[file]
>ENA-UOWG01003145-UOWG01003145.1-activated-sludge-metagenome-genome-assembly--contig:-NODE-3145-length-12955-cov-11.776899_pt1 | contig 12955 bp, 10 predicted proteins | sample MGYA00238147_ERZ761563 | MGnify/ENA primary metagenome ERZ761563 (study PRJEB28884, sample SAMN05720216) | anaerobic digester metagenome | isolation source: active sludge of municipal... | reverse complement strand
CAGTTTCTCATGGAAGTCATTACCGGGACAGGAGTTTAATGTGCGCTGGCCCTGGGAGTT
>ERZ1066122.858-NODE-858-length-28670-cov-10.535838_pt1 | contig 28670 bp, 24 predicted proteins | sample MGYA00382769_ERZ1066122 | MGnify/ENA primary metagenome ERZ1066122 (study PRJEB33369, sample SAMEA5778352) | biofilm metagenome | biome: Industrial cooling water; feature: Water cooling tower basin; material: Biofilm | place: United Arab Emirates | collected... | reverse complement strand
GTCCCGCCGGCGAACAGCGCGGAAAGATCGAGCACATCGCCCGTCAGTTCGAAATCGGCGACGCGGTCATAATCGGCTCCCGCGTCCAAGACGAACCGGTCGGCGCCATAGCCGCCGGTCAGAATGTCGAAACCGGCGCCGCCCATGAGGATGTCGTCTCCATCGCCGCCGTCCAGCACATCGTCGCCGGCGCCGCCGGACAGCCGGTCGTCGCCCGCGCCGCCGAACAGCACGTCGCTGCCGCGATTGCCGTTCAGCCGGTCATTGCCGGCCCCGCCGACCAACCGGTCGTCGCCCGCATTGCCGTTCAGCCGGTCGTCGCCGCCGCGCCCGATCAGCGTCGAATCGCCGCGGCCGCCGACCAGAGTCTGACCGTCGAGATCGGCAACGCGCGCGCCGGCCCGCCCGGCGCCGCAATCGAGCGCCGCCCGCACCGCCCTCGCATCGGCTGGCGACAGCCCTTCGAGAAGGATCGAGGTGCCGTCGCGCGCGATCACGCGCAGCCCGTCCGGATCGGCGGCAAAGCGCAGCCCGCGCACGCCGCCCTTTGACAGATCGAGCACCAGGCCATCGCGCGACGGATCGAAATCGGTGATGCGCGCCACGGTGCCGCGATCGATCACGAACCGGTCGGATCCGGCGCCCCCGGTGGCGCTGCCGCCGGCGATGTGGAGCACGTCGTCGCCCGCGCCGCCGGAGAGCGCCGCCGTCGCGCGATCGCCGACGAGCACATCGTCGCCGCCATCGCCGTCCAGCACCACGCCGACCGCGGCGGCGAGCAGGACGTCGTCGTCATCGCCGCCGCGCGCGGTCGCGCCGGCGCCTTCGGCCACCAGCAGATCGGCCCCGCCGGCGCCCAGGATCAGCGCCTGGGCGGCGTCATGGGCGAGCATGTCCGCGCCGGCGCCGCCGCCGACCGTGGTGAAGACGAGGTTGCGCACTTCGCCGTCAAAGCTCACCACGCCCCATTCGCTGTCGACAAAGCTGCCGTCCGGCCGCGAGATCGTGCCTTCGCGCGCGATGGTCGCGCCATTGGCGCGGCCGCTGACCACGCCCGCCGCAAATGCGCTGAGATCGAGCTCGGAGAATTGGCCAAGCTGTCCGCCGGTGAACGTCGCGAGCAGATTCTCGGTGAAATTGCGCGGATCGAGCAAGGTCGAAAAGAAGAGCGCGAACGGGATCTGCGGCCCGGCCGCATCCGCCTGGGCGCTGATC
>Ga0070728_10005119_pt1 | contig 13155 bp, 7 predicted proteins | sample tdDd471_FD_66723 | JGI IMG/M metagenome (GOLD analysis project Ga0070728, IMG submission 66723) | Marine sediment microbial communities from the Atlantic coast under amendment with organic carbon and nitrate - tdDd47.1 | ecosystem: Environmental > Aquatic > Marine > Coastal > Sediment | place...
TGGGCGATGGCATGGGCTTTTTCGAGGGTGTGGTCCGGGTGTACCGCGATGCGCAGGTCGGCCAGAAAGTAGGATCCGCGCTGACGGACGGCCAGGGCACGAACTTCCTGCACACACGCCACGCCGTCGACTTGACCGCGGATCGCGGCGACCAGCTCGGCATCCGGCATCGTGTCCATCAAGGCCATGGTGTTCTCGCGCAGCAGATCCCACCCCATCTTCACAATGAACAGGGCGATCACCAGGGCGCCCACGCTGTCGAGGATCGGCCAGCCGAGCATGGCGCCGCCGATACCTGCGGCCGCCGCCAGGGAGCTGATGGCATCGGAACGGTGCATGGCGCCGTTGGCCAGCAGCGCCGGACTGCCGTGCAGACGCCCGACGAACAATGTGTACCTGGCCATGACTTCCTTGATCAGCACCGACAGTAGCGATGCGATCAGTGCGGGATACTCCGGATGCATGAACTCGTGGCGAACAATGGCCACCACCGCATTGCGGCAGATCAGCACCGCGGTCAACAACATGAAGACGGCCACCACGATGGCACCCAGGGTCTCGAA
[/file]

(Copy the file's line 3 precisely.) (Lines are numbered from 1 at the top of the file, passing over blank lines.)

>ERZ1066122.858-NODE-858-length-28670-cov-10.535838_pt1 | contig 28670 bp, 24 predicted proteins | sample MGYA00382769_ERZ1066122 | MGnify/ENA primary metagenome ERZ1066122 (study PRJEB33369, sample SAMEA5778352) | biofilm metagenome | biome: Industrial cooling water; feature: Water cooling tower basin; material: Biofilm | place: United Arab Emirates | collected... | reverse complement strand